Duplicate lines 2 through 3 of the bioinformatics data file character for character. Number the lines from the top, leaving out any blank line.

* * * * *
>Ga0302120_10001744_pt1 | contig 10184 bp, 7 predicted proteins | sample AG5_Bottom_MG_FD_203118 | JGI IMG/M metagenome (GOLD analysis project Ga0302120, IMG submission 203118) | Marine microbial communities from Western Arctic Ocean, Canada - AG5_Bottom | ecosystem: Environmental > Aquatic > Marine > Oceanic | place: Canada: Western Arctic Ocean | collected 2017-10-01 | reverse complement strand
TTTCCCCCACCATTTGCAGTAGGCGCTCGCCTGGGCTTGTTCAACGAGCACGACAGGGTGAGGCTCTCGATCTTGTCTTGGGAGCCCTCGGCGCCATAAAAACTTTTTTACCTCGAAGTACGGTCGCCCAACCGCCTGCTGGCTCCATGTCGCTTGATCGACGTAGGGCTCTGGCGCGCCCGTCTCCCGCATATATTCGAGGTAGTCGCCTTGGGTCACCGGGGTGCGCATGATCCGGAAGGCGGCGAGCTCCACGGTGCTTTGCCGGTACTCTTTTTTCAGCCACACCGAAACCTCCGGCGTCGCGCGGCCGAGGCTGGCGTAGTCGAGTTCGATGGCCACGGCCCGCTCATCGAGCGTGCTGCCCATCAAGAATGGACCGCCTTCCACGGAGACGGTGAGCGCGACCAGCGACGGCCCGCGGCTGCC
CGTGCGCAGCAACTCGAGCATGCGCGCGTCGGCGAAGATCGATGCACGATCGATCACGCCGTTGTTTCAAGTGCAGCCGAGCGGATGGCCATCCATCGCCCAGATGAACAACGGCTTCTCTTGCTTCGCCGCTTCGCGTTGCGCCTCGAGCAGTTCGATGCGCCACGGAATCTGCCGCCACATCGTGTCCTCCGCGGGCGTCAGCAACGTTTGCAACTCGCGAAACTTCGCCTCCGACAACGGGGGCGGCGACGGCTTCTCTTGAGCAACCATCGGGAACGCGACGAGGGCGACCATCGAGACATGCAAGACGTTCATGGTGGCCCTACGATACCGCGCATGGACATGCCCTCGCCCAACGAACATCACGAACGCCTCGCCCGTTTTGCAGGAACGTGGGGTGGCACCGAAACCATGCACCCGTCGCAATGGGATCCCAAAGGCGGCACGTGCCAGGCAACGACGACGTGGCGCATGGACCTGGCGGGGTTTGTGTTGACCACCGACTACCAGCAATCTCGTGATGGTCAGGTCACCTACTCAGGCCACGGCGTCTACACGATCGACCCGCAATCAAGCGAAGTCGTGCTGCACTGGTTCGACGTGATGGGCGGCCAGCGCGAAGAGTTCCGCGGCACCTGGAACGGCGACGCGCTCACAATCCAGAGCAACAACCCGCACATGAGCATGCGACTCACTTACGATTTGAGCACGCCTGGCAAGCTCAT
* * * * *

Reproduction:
TTTCCCCCACCATTTGCAGTAGGCGCTCGCCTGGGCTTGTTCAACGAGCACGACAGGGTGAGGCTCTCGATCTTGTCTTGGGAGCCCTCGGCGCCATAAAAACTTTTTTACCTCGAAGTACGGTCGCCCAACCGCCTGCTGGCTCCATGTCGCTTGATCGACGTAGGGCTCTGGCGCGCCCGTCTCCCGCATATATTCGAGGTAGTCGCCTTGGGTCACCGGGGTGCGCATGATCCGGAAGGCGGCGAGCTCCACGGTGCTTTGCCGGTACTCTTTTTTCAGCCACACCGAAACCTCCGGCGTCGCGCGGCCGAGGCTGGCGTAGTCGAGTTCGATGGCCACGGCCCGCTCATCGAGCGTGCTGCCCATCAAGAATGGACCGCCTTCCACGGAGACGGTGAGCGCGACCAGCGACGGCCCGCGGCTGCC
CGTGCGCAGCAACTCGAGCATGCGCGCGTCGGCGAAGATCGATGCACGATCGATCACGCCGTTGTTTCAAGTGCAGCCGAGCGGATGGCCATCCATCGCCCAGATGAACAACGGCTTCTCTTGCTTCGCCGCTTCGCGTTGCGCCTCGAGCAGTTCGATGCGCCACGGAATCTGCCGCCACATCGTGTCCTCCGCGGGCGTCAGCAACGTTTGCAACTCGCGAAACTTCGCCTCCGACAACGGGGGCGGCGACGGCTTCTCTTGAGCAACCATCGGGAACGCGACGAGGGCGACCATCGAGACATGCAAGACGTTCATGGTGGCCCTACGATACCGCGCATGGACATGCCCTCGCCCAACGAACATCACGAACGCCTCGCCCGTTTTGCAGGAACGTGGGGTGGCACCGAAACCATGCACCCGTCGCAATGGGATCCCAAAGGCGGCACGTGCCAGGCAACGACGACGTGGCGCATGGACCTGGCGGGGTTTGTGTTGACCACCGACTACCAGCAATCTCGTGATGGTCAGGTCACCTACTCAGGCCACGGCGTCTACACGATCGACCCGCAATCAAGCGAAGTCGTGCTGCACTGGTTCGACGTGATGGGCGGCCAGCGCGAAGAGTTCCGCGGCACCTGGAACGGCGACGCGCTCACAATCCAGAGCAACAACCCGCACATGAGCATGCGACTCACTTACGATTTGAGCACGCCTGGCAAGCTCAT